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Interview with Marc Applebaum

Recently I had the pleasure of speaking with Marc Applebaum. We talked about his experience and education in psychological research and about how his interest was first developed in phenomenology. We also talk about phenomenological attitude, the importance of empathy with the experience of another human being, the connection between knowing someone and the style of relating to them, and how the phenomenological attitude differs from the attitude encouraged by natural scientific psychology. I hope…

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Psychology as Counter-Discipline: On Introducing Oneself

What is a good way to introduce yourself to someone? I hadn’t given this question much thought. But I started asking it when I received Rachel Haywire‘s tweet, “Where can I get an introduction to your work?” Is there an introductory place in my work? A place appropriate for new friends and interlocutors? I can search for such a place now, or ex post facto put the label “start here” on an article. But I…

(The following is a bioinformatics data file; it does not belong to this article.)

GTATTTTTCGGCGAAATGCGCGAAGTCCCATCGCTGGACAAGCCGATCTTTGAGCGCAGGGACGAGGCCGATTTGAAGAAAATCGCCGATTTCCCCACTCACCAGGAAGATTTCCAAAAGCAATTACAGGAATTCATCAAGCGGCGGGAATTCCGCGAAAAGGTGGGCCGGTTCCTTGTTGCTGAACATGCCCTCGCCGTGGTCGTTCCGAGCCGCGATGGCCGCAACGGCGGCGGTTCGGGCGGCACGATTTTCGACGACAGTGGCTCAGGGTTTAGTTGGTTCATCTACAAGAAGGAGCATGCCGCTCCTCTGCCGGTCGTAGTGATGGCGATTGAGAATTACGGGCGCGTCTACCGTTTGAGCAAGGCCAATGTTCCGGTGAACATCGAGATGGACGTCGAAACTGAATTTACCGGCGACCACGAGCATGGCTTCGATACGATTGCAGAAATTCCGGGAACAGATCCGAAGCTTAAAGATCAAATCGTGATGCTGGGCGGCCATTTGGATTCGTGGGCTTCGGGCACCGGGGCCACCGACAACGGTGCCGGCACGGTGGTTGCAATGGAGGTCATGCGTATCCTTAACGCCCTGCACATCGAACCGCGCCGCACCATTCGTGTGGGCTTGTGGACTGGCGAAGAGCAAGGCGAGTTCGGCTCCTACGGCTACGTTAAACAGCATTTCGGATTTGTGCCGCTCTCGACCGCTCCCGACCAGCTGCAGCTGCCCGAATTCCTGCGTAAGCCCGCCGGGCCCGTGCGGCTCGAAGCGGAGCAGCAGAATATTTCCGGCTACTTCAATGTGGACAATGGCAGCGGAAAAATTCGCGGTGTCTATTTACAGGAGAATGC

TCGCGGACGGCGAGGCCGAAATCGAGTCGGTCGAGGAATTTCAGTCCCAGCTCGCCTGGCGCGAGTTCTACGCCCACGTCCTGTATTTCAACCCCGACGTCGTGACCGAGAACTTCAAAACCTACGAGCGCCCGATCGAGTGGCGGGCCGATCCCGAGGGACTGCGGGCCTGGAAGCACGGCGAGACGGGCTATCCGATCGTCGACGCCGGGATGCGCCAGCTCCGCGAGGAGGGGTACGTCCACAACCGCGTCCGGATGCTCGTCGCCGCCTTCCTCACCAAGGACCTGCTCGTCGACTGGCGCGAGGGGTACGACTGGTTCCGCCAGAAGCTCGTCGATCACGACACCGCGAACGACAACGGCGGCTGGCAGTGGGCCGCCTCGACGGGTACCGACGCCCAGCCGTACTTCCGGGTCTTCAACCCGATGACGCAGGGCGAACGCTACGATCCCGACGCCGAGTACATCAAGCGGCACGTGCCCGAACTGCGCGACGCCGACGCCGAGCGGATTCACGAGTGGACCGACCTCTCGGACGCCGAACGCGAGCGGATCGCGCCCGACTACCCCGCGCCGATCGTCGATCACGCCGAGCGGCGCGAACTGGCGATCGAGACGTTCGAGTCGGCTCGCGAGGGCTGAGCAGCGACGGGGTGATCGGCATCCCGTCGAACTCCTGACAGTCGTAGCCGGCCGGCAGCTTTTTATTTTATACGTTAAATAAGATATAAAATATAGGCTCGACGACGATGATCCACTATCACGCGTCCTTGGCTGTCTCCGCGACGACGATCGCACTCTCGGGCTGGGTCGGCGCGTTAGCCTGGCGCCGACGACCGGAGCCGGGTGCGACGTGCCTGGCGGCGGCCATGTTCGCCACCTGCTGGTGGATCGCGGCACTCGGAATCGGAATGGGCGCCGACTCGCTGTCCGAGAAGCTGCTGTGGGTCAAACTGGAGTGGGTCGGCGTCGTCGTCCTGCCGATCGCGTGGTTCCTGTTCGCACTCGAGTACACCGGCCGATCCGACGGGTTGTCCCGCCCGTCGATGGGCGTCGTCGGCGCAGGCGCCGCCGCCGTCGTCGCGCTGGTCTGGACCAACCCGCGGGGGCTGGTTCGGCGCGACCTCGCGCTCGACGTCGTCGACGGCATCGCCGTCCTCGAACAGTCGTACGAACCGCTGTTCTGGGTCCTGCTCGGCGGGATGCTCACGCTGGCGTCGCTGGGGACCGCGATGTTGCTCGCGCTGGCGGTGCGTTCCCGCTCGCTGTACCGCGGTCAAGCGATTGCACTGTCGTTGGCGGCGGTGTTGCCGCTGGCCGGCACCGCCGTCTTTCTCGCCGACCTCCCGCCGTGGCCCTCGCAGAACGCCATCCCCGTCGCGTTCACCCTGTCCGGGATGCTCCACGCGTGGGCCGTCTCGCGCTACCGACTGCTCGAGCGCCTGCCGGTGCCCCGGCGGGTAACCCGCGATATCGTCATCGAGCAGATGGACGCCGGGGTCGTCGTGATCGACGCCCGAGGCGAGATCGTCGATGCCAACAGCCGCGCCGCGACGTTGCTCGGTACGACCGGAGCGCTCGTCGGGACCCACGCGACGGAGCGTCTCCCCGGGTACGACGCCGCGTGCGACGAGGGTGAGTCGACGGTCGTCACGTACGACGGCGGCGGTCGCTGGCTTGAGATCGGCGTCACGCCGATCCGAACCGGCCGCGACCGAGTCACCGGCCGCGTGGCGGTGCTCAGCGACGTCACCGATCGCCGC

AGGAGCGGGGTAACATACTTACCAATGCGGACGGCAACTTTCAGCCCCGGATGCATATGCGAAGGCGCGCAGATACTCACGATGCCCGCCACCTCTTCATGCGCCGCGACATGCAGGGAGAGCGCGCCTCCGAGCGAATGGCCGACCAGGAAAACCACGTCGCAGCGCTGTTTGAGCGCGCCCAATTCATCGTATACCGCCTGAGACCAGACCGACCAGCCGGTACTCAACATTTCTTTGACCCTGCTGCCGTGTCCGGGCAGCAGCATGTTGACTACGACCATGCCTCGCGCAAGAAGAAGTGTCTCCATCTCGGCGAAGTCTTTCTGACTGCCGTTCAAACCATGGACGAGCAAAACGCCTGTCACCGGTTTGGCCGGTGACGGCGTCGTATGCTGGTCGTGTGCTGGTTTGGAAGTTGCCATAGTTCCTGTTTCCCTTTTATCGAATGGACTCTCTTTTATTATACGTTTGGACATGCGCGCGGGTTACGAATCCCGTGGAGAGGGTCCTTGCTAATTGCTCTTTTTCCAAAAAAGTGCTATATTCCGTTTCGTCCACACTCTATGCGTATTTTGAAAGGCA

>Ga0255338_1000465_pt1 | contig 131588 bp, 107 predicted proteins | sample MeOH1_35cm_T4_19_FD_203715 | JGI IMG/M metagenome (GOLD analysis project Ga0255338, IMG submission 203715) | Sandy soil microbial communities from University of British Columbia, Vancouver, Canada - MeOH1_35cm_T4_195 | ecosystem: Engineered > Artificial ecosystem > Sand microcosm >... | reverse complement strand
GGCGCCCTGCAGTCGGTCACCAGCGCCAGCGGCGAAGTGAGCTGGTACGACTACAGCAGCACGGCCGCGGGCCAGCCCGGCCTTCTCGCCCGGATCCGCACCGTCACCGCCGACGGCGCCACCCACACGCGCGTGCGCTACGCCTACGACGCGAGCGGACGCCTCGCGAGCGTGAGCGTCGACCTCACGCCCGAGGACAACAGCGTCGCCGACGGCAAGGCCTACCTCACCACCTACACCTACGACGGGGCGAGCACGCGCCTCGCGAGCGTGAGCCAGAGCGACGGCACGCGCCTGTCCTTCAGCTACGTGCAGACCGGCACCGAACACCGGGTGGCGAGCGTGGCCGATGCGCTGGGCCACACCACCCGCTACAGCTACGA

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Conversations & Positions

We shouldn’t think about conversations only as exchanges of information. Nor should we think about our positions in conversations only as givers and receivers of information. Too much emphasis on information overshadows the fact that our position in conversations are also tied with power, rights, and duties. For example, in a father-son conversation, we could recognize the father’s duty to tell the truth, just as we could recognize the son’s trust as part of his…

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What we are doing continually in our lives is […] “encountering difference,” and then allowing the moral understandings of the other to place our own understandings into question. In this approach, we are continually tacking back and forth between our beliefs, commitments, perspectives, and moral understandings and those of others. It is that tacking back and forth that helps us determine whose understandings of the good are best for that particular moment. That process is…

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Between Linguistic Necessity and Indeterminacy: Assessing Gergen’s (2008) Critique of Psychological Explanation

In a recent article, Kenneth Gergen (2018) offers a summary of his work on (and against) empirical research in psychology. The article is clearly written, and there are many positive things one could say about it. However, I will focus primarily on points with which I disagree. Gergen and I share common “enemies,” but I am not yet as pessimistic as he is with regard to psychology as a scientific, truth-seeking enterprise. In this article,…

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